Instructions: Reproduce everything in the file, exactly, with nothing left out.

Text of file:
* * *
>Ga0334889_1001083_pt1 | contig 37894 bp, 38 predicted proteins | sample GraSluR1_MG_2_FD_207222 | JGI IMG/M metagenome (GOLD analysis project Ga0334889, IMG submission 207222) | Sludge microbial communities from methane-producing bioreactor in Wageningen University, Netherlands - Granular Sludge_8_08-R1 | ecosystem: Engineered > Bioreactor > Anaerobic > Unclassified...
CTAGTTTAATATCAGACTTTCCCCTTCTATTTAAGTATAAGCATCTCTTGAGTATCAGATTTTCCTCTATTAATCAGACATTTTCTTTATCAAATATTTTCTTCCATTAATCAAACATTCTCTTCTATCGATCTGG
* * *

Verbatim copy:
>Ga0334889_1001083_pt1 | contig 37894 bp, 38 predicted proteins | sample GraSluR1_MG_2_FD_207222 | JGI IMG/M metagenome (GOLD analysis project Ga0334889, IMG submission 207222) | Sludge microbial communities from methane-producing bioreactor in Wageningen University, Netherlands - Granular Sludge_8_08-R1 | ecosystem: Engineered > Bioreactor > Anaerobic > Unclassified...
CTAGTTTAATATCAGACTTTCCCCTTCTATTTAAGTATAAGCATCTCTTGAGTATCAGATTTTCCTCTATTAATCAGACATTTTCTTTATCAAATATTTTCTTCCATTAATCAAACATTCTCTTCTATCGATCTGG